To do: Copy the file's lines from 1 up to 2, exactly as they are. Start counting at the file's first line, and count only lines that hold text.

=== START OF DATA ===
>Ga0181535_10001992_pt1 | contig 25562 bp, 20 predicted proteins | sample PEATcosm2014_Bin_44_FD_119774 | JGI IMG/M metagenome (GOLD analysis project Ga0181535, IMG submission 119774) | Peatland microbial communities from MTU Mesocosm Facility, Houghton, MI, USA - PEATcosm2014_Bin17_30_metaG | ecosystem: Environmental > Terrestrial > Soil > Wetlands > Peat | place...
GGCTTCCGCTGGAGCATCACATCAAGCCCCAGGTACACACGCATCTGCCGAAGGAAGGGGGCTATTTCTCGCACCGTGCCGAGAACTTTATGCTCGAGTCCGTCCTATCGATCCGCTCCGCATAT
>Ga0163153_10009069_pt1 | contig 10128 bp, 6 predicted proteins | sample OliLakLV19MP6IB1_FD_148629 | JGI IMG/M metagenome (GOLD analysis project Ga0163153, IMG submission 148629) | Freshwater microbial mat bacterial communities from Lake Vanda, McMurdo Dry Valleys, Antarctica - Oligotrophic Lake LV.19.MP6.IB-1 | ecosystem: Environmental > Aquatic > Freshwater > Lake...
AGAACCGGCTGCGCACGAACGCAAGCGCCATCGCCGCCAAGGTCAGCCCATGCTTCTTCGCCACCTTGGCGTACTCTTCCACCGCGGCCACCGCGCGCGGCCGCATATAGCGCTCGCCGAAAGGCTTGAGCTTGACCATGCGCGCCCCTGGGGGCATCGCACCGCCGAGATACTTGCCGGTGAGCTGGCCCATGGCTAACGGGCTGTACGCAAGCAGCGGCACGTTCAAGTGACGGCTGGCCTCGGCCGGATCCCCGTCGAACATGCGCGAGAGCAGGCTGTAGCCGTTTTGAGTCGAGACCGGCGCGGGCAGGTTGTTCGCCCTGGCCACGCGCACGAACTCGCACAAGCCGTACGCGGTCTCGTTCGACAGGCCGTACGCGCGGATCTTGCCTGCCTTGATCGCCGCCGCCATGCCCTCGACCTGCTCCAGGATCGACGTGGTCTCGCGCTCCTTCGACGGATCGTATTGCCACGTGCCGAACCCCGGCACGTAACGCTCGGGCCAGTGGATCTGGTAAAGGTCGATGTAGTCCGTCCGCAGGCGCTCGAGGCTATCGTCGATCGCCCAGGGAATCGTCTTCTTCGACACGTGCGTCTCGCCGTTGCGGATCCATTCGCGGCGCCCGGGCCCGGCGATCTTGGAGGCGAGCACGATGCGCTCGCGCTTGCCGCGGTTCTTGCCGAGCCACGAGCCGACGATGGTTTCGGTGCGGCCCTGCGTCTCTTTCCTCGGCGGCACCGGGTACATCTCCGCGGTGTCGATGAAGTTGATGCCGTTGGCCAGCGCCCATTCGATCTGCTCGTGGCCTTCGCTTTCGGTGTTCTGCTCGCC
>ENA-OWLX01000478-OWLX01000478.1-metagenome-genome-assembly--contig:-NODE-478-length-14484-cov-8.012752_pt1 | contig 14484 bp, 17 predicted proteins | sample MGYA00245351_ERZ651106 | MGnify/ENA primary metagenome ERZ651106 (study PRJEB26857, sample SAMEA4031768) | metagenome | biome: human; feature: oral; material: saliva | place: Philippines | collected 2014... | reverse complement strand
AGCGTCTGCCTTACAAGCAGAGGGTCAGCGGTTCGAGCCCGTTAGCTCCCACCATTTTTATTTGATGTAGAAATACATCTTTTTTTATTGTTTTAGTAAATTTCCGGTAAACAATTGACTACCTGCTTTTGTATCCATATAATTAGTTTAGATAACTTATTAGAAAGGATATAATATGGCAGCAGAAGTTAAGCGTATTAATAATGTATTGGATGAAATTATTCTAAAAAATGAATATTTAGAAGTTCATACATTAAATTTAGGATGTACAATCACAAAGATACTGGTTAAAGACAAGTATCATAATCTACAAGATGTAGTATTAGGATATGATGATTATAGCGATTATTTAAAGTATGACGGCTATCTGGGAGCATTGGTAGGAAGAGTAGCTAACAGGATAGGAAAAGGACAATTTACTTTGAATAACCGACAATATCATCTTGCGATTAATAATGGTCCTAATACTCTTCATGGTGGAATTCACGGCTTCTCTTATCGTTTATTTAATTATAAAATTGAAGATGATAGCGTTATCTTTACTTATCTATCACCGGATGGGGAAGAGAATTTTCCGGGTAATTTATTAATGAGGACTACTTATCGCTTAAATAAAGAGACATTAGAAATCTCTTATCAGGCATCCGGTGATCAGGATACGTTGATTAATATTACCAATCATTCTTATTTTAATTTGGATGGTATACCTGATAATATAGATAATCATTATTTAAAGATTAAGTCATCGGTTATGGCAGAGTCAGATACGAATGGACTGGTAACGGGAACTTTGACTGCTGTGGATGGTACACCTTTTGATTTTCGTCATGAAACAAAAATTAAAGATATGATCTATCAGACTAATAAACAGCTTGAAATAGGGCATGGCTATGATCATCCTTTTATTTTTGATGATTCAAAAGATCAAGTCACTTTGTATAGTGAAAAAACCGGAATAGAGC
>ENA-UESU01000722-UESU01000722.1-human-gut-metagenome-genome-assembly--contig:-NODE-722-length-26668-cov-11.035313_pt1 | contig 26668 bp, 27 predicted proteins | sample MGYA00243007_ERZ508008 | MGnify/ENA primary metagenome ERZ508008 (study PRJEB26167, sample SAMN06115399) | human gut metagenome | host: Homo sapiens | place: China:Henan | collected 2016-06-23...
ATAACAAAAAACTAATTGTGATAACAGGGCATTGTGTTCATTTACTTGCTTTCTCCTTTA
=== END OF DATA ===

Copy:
>Ga0181535_10001992_pt1 | contig 25562 bp, 20 predicted proteins | sample PEATcosm2014_Bin_44_FD_119774 | JGI IMG/M metagenome (GOLD analysis project Ga0181535, IMG submission 119774) | Peatland microbial communities from MTU Mesocosm Facility, Houghton, MI, USA - PEATcosm2014_Bin17_30_metaG | ecosystem: Environmental > Terrestrial > Soil > Wetlands > Peat | place...
GGCTTCCGCTGGAGCATCACATCAAGCCCCAGGTACACACGCATCTGCCGAAGGAAGGGGGCTATTTCTCGCACCGTGCCGAGAACTTTATGCTCGAGTCCGTCCTATCGATCCGCTCCGCATAT